“I felt that those things are important information for our community to have,” Hyatt said.

Mayor Julie Akins spoke directly to Jackson County Commissioners, and shared her hope that they don’t ban or place a moratorium on psilocybin treatment.

“We can’t wait two years. Some people are in a situation where they need help today,” Akins said. “I hope that Jackson County does not do that, but if they do, we will be here in Ashland holding it down.”

Council approves participation in water sharing agreement 

In other council business, councilors unanimously approved the city of Ashland joining an intergovernmental agreement (IGA) between the Medford Water Commission and partner cities of  Talent, Phoenix, Central Point, Eagle Point, and Jacksonville.

Scott Fleury speaks to the council on Tuesday.

The IGA includes certification strategies for the city’s water rights, which establishes a timeline when municipalities will go through their certification process with Oregon Water Resources Department, explained Scott Fleury, public works director for the city of Ashland, on Wednesday.

Fleury said the city of Ashland has rights to 1,000 acre feet of water, but if there was ever an issue, under the agreement the city wouldn’t need to obtain a larger water right to get more water.

“We could utilize excess water between all the partners, sharing off their water right,” Fleury said.

Fleury said the IGA has been in process with partner cities since 2020.

Prior to the IGA, Fleury said each municipality was required to obtain their own water rights.

“A lot of municipalities have and haven’t done certain things with their water rights over the years and now … there’s that traffic jam of water rights at Duff (the Robert A. Duff Water Treatment Plant in Medford). 

“In order to protect everyone’s water rights, you want to make sure that you don’t over-certify or try to over-certify what you have that Duff can deliver,” he added. “We’re the last city to approve (the agreement) other than the Medford Water Commission.”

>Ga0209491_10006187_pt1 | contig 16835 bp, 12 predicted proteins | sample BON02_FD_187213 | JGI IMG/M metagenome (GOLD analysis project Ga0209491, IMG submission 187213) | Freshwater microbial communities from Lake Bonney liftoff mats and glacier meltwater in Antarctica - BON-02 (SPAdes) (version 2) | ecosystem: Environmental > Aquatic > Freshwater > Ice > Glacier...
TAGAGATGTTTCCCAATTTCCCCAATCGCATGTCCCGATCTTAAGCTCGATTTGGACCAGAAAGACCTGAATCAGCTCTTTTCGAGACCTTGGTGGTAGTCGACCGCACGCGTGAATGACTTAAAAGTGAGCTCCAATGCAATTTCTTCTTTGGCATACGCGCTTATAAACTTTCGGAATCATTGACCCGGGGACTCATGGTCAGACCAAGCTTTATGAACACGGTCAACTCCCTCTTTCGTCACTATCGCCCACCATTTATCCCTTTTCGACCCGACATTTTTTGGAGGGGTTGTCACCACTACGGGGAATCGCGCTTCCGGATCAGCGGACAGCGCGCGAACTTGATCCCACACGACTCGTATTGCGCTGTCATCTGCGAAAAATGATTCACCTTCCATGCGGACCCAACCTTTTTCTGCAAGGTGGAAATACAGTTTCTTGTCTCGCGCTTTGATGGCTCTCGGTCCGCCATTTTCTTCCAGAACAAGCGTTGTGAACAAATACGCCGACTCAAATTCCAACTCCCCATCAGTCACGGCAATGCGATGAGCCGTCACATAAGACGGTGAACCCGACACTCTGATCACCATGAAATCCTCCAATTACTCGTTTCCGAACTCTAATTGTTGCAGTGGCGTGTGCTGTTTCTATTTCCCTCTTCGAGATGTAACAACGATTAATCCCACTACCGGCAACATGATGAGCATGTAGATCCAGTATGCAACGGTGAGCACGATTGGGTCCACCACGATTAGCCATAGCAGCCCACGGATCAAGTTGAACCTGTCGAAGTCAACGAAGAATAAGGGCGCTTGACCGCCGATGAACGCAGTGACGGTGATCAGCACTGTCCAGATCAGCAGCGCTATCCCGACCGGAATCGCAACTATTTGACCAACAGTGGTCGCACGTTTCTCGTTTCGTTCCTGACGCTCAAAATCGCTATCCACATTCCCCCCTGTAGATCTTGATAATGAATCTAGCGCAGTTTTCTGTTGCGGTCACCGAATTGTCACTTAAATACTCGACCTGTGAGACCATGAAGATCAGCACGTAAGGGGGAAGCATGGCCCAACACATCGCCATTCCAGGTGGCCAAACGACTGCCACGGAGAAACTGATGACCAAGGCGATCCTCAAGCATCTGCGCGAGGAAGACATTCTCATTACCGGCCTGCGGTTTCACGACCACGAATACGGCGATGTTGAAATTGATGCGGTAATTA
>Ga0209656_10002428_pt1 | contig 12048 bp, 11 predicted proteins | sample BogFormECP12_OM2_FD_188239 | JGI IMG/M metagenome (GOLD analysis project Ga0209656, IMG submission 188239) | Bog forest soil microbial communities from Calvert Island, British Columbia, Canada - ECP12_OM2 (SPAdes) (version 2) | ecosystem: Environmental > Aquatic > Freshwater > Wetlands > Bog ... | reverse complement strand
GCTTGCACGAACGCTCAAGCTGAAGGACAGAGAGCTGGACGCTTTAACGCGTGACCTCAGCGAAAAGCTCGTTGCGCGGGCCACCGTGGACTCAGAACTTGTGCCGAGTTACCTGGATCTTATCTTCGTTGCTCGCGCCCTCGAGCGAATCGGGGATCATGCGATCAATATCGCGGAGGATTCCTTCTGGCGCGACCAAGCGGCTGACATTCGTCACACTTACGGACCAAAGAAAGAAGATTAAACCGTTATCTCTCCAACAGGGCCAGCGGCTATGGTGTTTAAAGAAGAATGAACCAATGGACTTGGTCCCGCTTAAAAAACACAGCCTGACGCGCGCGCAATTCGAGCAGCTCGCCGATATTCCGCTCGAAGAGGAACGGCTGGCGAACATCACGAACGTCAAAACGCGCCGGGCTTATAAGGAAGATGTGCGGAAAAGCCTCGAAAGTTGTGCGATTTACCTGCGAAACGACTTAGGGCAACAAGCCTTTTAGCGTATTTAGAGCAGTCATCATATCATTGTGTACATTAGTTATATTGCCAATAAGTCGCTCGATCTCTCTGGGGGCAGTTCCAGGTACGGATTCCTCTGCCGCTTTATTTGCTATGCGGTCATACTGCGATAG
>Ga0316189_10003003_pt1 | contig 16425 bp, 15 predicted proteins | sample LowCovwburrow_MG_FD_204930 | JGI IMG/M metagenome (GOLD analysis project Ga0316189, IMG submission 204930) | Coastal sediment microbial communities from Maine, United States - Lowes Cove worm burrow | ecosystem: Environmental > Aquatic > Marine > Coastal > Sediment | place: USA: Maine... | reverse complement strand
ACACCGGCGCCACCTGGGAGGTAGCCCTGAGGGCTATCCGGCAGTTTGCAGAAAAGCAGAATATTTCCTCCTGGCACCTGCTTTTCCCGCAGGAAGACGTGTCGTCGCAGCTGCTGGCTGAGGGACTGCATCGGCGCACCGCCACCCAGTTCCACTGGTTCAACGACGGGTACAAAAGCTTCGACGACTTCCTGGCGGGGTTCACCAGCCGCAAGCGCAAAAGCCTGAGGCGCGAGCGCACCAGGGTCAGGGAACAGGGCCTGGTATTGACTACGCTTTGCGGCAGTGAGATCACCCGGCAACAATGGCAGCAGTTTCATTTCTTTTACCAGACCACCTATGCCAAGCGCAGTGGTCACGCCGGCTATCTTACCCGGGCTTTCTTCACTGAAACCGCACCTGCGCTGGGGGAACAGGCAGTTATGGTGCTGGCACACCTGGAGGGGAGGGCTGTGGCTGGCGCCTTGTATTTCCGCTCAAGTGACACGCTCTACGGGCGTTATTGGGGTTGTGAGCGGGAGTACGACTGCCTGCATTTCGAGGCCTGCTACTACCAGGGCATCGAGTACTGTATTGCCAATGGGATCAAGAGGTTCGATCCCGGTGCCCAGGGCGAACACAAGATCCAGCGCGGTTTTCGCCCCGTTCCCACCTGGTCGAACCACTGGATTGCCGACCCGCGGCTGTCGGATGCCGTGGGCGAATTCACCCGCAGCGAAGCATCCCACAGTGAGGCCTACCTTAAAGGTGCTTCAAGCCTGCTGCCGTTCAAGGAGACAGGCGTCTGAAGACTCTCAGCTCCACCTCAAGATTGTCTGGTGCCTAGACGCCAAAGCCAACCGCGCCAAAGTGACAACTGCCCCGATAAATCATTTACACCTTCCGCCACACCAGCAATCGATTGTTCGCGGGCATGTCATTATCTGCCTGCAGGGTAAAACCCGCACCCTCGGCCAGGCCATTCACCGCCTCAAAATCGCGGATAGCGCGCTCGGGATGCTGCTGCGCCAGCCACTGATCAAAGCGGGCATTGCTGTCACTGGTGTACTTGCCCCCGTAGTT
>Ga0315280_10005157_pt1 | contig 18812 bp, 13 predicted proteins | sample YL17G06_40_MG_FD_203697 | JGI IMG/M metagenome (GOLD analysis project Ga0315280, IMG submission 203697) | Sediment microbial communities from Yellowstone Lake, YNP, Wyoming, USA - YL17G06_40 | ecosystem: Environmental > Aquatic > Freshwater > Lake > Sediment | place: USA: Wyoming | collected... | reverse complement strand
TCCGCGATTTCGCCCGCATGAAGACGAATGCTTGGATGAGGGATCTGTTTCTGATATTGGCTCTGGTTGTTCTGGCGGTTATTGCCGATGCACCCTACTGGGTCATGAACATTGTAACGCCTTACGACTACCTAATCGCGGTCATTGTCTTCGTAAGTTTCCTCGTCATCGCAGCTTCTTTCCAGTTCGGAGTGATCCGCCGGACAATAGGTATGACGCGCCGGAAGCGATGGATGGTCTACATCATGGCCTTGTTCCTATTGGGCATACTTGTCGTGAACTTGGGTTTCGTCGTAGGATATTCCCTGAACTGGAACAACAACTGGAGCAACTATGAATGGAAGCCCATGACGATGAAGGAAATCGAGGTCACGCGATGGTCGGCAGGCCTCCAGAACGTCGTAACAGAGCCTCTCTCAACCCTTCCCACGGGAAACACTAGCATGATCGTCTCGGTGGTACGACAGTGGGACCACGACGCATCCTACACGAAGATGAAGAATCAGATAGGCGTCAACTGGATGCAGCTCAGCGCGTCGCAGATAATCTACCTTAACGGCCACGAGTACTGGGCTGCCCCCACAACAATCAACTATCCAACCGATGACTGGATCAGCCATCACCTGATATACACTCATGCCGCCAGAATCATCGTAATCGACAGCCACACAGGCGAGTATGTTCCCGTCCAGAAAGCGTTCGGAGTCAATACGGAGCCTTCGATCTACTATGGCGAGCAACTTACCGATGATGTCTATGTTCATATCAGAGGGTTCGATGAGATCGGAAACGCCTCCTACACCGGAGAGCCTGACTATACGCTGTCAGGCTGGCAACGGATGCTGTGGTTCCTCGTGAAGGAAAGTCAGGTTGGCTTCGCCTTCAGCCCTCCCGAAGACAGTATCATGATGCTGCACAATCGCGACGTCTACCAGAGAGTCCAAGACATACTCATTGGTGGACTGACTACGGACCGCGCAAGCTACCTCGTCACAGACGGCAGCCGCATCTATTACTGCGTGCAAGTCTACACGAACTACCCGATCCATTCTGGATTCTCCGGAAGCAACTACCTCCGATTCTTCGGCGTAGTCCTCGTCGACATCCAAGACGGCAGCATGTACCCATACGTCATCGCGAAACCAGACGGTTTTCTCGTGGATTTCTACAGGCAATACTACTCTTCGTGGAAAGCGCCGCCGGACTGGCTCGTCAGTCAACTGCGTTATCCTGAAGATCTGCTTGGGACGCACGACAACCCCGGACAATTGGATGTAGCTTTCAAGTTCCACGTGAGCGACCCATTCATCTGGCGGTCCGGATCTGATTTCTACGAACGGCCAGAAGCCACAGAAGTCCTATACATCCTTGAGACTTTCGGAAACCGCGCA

Councilor Hyatt said the city has benefited from almost a triple dependency between Reeder Reservoir, Talent Irrigation District, and the Talent Ashland Phoenix (TAP) intertie, which connects water supply between the communities. Given the recent years of reduced water flow from the Talent Irrigation District, she said that puts “more onus on TAP and highlights the importance of highlighting that redundancy.

“More and more, we are looking at ourselves regionally and I think this is a great way to step out on those connections with other municipalities that we share the southern end of the valley with.”

Medford Water Commission General Manager Brad Taylor will present the IGA to his board for final approval on Aug. 3.

“The board has already generally approved it but they requested that everybody else approve it before they formally adopt it,” Fleury said.

City manager review positive after six months on staff
Joe Lessard makes a point at Tuesday’s council meeting.

Ashland’s City Council gave Lessard a glowing review following his first six months at the helm of the city, a review called for in his contract.

Councilors met in executive session prior to the regular session to review Lessard. The session, which started at 5:30 p.m., was extended to 7 p.m., pushing the start of the meeting back by about one hour. Journalists were not allowed to attend the first half of executive session, as it involved labor negotiations, but were allowed in for Lessard’s review. Executive sessions are closed to the general public but are accessible to journalists under some circumstances under Oregon law.

Reach Ashland.news reporter Holly Dillemuth at hollyd@ashland.news. Ashland.news Executive Editor Bert Etling contributed to this report.

Share this article

Bert Etling

Bert Etling

Bert Etling is the executive editor of Ashland.news. Email him at betling@ashland.news.

Sound and Fury

Latest posts

Explore More...

ashland.news logo

Subscribe to the newsletter and get local news sent directly to your inbox.

(It’s free)